The California Industrial Welfare Commission (IWC) Wage Orders regulate wages, hours, and working conditions.  Employers must comply with the IWC Wage Order and California and Federal labor laws applicable to their business or industry.

For example, IWC Wage Order 1 applies to the manufacturing industry; Wage Order 4 applies to professional, technical, clerical, mechanical and similar occupations; Wage Order 7 applies to the mercantile industry; Wage Order 9 applies to the transportation industry; Wage Order 12 applies to the motion picture industry; Wage Order 14 applies to agricultural occupations; Wage Order 15 applies to household occupations; and Wage Order 16 applies to occupations in the construction, drilling, logging and mining industries.

Here are several things you need to know about the IWC Wage Order:

  • It is required for ALL employers in California to post a copy of the correct IWC Wage Order Poster under Labor Code 1183(d);
  • It is enforced by the California Labor Commissioner’s Office/Division of Labor Standards Enforcement (DLSE);
  • It is the number one required poster on the state’s list of required notices, listed even before the contents of our California and Federal Combination Poster;
  • It states at the very top of the California Minimum Wage notice, “Please post next to your IWC Industry or Occupation Order”.

The California Labor Commissioner’s Office, also known as the Division of Labor Standards Enforcement or DLSE, has created a pamphlet called “WHICH IWC ORDER?  Classifications” to assists employers and employees in determining which IWC Wage Order applies to a business or employee (available at http://www.dir.ca.gov/dlse/WhichIWCOrderClassifications.PDF).

Each California Wage Order covers regulations on topics such as:

  • Administrative, executive and professional exemptions;
  • Overtime wages;
  • Alternative workweeks;
  • Minimum wages;
  • Reporting time pay;
  • Records retention;
  • Cash shortage and breakage;
  • Uniforms and equipment;
  • Meals and lodging;
  • Meal periods;
  • Rest periods; and
  • Required posting of the order.

The Industrial Welfare Commission (IWC) provides 17 different California Wage Orders. However, the DLSE has not made a determination as to who is classified under the 17th Wage Order – Miscellaneous Employees. Every California employer should know the applicable Wage Order for her/his/its business and employees and the regulations regarding wages, hours and working conditions contained therein.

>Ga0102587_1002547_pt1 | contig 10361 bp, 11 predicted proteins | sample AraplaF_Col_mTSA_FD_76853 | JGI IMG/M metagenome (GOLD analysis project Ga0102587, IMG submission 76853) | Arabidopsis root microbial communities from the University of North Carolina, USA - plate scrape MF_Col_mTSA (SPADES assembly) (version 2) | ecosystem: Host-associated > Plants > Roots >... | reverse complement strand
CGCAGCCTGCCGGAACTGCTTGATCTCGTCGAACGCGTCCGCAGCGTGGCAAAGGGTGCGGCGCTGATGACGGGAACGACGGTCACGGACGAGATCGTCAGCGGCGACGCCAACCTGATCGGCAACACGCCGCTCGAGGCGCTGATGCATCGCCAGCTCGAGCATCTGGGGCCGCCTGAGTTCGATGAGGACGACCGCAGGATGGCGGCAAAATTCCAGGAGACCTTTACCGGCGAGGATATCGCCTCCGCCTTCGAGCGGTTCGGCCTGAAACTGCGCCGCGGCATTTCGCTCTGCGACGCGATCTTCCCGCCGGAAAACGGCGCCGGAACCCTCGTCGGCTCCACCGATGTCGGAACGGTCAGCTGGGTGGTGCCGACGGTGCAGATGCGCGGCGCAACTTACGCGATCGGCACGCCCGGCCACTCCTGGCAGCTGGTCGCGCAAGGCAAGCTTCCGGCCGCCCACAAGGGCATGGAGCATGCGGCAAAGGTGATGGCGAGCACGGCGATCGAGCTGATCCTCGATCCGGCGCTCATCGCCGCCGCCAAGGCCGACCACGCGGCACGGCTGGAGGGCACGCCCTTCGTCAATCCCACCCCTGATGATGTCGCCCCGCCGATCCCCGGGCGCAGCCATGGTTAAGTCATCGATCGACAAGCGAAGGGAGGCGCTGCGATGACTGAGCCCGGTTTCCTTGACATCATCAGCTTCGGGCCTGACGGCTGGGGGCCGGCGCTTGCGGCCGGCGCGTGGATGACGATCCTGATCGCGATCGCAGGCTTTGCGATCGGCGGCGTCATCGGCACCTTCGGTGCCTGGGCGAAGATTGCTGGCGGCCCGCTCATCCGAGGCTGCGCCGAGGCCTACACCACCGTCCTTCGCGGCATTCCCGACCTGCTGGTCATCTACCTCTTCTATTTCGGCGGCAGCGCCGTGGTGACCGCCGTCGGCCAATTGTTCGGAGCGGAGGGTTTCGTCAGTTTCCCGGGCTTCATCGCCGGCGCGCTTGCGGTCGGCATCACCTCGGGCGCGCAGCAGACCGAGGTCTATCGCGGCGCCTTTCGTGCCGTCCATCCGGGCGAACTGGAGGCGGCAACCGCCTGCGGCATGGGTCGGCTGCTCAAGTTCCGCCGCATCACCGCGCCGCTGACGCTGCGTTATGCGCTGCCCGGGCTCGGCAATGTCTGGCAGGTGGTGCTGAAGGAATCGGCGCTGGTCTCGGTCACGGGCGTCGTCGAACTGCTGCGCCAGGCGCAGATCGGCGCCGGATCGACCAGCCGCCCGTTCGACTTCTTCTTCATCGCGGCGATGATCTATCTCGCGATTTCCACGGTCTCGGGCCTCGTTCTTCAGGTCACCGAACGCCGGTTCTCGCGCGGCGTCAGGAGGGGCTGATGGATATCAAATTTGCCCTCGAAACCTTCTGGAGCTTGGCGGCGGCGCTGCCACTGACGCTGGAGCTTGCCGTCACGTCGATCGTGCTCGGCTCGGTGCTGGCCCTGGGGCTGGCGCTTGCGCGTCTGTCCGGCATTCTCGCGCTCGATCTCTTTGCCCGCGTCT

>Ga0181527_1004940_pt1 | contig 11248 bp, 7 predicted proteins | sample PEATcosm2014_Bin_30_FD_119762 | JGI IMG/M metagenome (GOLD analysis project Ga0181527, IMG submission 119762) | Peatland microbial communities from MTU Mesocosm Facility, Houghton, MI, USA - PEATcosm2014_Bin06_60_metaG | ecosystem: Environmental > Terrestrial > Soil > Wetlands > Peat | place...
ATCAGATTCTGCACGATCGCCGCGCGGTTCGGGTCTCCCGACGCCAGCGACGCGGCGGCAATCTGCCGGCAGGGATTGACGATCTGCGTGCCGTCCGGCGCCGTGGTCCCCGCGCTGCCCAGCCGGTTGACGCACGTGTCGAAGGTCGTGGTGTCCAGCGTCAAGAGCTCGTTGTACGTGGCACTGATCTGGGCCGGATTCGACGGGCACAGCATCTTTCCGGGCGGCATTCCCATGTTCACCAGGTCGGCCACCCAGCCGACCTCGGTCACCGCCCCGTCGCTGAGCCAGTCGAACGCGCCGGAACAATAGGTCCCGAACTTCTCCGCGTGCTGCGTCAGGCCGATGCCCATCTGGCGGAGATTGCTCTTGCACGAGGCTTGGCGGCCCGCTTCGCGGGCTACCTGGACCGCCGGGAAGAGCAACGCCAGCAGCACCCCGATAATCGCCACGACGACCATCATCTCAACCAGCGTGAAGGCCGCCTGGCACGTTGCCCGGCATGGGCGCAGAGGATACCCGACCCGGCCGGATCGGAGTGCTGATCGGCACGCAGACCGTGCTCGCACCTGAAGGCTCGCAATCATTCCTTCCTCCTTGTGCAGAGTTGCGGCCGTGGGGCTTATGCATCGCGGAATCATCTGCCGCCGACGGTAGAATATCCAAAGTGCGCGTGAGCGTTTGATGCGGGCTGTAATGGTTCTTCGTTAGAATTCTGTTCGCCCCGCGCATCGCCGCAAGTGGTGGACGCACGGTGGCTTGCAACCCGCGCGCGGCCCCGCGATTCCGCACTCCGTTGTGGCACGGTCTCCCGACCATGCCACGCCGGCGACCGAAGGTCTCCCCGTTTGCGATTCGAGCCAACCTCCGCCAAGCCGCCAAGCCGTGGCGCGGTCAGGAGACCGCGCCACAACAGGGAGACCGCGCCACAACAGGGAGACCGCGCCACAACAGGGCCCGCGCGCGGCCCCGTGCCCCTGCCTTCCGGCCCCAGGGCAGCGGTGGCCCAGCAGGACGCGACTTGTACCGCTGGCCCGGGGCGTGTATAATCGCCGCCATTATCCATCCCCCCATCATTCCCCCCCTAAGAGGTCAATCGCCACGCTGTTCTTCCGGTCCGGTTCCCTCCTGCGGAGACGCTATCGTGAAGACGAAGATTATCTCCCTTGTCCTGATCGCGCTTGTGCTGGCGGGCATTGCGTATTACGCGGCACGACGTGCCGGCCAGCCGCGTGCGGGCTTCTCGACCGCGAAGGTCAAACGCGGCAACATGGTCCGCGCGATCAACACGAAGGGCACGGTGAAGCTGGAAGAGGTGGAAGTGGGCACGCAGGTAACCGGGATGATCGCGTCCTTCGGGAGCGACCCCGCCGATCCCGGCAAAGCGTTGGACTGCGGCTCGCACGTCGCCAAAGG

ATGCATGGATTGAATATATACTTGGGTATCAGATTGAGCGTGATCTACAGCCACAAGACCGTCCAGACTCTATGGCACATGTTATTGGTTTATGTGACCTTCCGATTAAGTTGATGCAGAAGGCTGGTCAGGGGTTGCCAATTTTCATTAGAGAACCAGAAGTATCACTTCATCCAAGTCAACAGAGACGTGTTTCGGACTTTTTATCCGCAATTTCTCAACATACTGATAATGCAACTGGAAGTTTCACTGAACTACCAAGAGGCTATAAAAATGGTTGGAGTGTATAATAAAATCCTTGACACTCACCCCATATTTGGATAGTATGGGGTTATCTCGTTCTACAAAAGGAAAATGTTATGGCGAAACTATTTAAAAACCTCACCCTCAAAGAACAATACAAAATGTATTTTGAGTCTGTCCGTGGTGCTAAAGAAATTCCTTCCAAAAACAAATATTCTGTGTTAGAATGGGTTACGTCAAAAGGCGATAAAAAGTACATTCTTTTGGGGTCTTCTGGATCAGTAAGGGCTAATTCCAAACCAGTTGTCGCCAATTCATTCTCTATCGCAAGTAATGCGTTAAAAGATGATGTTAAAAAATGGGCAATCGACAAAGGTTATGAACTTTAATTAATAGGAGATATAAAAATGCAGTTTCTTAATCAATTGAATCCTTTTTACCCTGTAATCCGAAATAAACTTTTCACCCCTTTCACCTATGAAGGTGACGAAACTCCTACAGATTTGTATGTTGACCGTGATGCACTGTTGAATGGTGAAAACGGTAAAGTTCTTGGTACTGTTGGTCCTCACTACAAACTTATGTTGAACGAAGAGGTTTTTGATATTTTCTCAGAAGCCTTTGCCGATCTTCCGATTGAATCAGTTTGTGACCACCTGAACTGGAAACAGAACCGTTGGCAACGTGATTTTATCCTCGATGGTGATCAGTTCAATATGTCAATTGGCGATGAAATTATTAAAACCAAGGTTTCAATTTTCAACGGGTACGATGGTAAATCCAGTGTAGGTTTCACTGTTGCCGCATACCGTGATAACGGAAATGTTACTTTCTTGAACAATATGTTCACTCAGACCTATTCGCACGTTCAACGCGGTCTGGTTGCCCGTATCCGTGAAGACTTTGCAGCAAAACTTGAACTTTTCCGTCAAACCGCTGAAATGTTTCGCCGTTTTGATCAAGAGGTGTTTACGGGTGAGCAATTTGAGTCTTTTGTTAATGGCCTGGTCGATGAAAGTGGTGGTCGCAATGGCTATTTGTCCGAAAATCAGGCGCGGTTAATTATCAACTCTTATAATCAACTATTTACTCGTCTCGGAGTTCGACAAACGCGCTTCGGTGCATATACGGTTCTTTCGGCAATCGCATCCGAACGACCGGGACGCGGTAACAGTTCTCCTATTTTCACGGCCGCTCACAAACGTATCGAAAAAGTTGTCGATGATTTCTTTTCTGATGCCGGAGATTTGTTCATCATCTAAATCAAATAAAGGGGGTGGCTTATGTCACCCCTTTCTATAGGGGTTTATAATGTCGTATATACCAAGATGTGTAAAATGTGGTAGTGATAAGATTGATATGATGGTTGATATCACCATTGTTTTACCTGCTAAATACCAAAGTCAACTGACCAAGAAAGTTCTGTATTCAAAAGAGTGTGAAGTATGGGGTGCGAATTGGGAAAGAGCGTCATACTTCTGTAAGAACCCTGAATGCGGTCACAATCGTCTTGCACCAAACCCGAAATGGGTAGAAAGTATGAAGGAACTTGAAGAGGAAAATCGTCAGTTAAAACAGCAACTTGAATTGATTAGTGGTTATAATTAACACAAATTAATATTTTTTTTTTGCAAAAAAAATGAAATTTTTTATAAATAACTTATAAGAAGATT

Here is a list of the 16 different IWC Wage Orders, excluding the one for miscellaneous employees.

(1) Manufacturing Industry (9) Transportation Industry
(2) Personal Services
(gyms, hair and nail salons, massage parlor, etc)
(10) Amusement & Recreation Industry (Amusement Parks, Bowling Alleys, Golf Courses, Ski Resorts, etc.)
(3) Canning, Freezing & Preserving Industry (11) Broadcasting Industry
(Broadcasting and Taping, TV and Radio Broadcasting)
(4) Professional, Technical, Clerical, Mechanical, and Similar Occupations
Teachers, Engineers, Real Estate Brokerage, Financial Firms, Legal Firms, Professional Firms, Travel Agencies, Non-Profit, Government Employees, etc.)
(12) Motion Picture Industry
(Film, TV, Video Production, Advertising Films, Casting, Wardrobe and Property Rental for Production, etc.)
(5) Public Housekeeping Industry (Restaurants, Hotels, Hospitals, Nursing Homes, Public Storage, Grounds and Property Maintenance, Schools with Dormitories, etc) (13) Agricultural Products for Market, On The Farm
(packing, processing, slaughtering, nut hulling/shelling/cracking, etc. when done on grower’s own land and product)
(6) Laundry, Linen Supply, Dry Cleaning and Dyeing Industry (14) Agricultural Occupations
(Field Workers, Fish Hatcheries, Wranglers, Cowboys/Cowgirls, etc.)
(7) Mercantile Industry
(purchasing, selling, or distributing goods or commodities at retail or Wholesale, or renting goods or commodities)
(15) Household Occupations
(Day Workers, Employees of private households)
(8) Industries handling products after harvest (not on the farm) (16) On-Site Construction, Mining, Drilling, Landscaping Industry

For the convenience of our valued customers, All In One Poster Company has created an all-in-one version of the California IWC Wage Order Poster, available in a 24″ x 39″ laminated poster format that can be purchased by itself, or as part of our California Packages that include a California & Federal Combination Poster.

Note: California employers must also comply with additional applicable local requirements, which might include city-specific minimum wage requirements that may be higher than the state minimum wage. All in One Posters has created this page that lists some of the major local posting requirements.

This article is intended as a guide in determining the classifications of businesses and occupations under the Industrial Welfare Commission Orders. These guidelines and classifications of employees are general in nature and the existence of specific facts and circumstances of the employment relationship and operations of a particular employer may require a different determination of proper classification that the general one set forth herein. As new types of businesses and occupations are constantly coming
into existence, there undoubtedly are businesses and occupations that have not been included on the state’s classification index. Additionally, as industry practices and business structures evolve, circumstances may dictate the change in classification of a particular occupation from one wage order to another wage order.